Elected officials can accelerate this transition or they can impede it. We can address climate change while we still have a chance to contain it, or we can wait until the costs will be far higher and the consequences more dire.
Last week, more than 150 world leaders came to Paris
to forge a global climate agreement, the largest gathering of its kind in history. All of them urged the world to take action -- and none of them denied the reality of how our world is changing.
The goal of a climate agreement is clear: to get all countries together around an ambitious and concerted long-term effort to reduce the man-made emissions that are damaging the planet. The rewards of action are vast. A strong climate agreement will send powerful signals to the market and unleash new opportunities in clean energy.
We're on the threshold of a clean energy revolution, a technological transformation that may well rival the automobile or the personal computer for its ability to change society. Over the coming years, the world will shift away from dirty fossil fuels and toward clean renewable sources of energy. The future will be defined by higher-speed, low-emissions transit, electric cars, rooftop solar panels and energy-efficient buildings.
Elected officials can make America a leader in this new clean energy future and ensure that Americans enjoy better health and a more vigorous economy, all while preserving the planet for their children and grandchildren. Indeed, many elected officials in Congress and in state and local government understand this and are already pushing ahead.
Yet some naysayers are determined to block this progress. Before heading to Paris, I testified at a hearing on Capitol Hill where some lawmakers are stuck in some backward thinking about climate change. They are arguing against American leadership and trying to undo the Clean Power Plan, the centerpiece of U.S. efforts to rein in emissions. Instead of embracing a new 21st century economy, they sow doubt about America's role in the world and its innovative spirit.
In fact, it should be clear that America can and should lead on climate. At home, we must ensure that Americans are safe, our communities are protected and our businesses can thrive. But no country should act alone. Already the global climate negotiations are helping, demonstrating the benefits of U.S. leadership. More than 180 countries, representing 98% of global greenhouse gas emissions, have put their climate commitments on the table. Major emitters, like the European Union, China, and Brazil, have set ambitious goals for limiting carbon emissions. Even smaller countries, like Ethiopia, Costa Rica, and Colombia, are taking action.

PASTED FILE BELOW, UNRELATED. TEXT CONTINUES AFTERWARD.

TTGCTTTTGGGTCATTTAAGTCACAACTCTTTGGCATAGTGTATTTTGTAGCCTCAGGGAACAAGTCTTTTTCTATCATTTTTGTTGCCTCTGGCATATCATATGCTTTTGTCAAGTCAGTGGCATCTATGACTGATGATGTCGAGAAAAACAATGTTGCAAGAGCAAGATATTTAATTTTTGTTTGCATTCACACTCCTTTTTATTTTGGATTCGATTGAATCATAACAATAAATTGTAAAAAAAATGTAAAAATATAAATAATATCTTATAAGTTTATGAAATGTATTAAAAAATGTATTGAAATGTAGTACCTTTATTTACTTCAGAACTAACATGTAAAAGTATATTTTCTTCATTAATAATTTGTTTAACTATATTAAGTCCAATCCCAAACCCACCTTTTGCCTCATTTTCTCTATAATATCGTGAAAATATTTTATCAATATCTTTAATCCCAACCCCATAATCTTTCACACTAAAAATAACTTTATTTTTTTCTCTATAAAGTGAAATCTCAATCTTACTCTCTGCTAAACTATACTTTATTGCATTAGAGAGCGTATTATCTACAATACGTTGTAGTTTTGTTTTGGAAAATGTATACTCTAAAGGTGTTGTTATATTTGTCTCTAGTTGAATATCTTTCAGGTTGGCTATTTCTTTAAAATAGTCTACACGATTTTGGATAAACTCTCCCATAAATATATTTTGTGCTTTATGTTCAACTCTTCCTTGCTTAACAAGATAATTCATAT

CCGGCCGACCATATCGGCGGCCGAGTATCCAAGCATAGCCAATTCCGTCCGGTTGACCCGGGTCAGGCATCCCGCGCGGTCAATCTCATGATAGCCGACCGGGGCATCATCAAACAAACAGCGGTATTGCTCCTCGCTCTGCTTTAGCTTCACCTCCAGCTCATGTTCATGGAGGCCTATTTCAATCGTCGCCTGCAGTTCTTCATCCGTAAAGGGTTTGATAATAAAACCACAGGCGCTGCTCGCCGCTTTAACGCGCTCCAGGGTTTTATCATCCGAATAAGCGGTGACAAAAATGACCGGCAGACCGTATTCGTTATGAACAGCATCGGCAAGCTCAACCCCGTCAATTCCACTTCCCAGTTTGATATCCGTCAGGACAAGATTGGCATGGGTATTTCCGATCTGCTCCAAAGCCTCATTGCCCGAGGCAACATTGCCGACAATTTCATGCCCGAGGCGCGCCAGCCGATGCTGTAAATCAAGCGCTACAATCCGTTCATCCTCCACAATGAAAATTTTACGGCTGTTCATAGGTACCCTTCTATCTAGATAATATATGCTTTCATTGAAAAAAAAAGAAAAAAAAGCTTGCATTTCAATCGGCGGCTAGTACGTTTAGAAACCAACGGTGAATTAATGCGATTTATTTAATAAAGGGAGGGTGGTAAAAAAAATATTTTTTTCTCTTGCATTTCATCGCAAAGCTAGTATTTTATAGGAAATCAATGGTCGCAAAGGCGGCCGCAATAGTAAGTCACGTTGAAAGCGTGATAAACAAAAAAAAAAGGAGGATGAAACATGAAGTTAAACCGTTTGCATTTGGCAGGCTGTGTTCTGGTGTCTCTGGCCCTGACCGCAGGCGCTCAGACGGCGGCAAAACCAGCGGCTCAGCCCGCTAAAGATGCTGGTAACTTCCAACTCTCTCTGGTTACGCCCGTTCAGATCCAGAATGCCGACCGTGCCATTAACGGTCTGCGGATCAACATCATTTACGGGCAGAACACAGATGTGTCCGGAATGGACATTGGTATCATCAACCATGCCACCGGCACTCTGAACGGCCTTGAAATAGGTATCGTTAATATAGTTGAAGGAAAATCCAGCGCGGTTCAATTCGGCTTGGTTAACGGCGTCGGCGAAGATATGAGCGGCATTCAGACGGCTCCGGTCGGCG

The United States can also help vulnerable populations abroad where rising seas threaten to wipe away coastlines and even entire islands, and where migration patterns will likely worsen due to food shortages and droughts. This includes making sensible investments to help build the resilience of the most vulnerable countries, and reduce instability and security risks.
The U.S. has made a commitment to cut carbon pollution by at least 26% by 2025
, through the Clean Power Plan and other measures. While some leaders question its effectiveness
, the Clean Power Plan will do enormous good
. It will drive innovation, slash emissions and improve public health. And it will not be costly. In fact, growing evidence finds that climate action and economic growth can -- and must -- go together
, U.S. wind energy has tripled and solar has increased more than 20-fold. Today, the solar industry is adding jobs nearly 20 times faster
than the economy as a whole, according to the Solar Foundation. States as diverse as Texas, Iowa, Maine and Nevada are seeing their share of renewable energy surge. More opportunities are opening up with falling solar prices and fuel-efficient vehicles that save consumers money and cut emissions.
It should come as no surprise that Americans overwhelmingly support climate action. Seventy percent support
placing strict limits on coal-fired power and two-thirds concur that the United States should join an international agreement to limit climate change. And many businesses agree -- more than 80 American companies recently signed a pledge
in support of an international agreement.
Climate action is aligned with American values. Americans are optimistic, they find solutions, they have a can do spirit, and they don't back down when faced with great challenges. Americans believe in helping others and they certainly want a better world for future generations.
Americans want clean energy. They want clean air. They want to slow climate change and to be prepared for impacts that are already at hand. Business as usual won't cut it. Simply put, it is time for leaders to lead.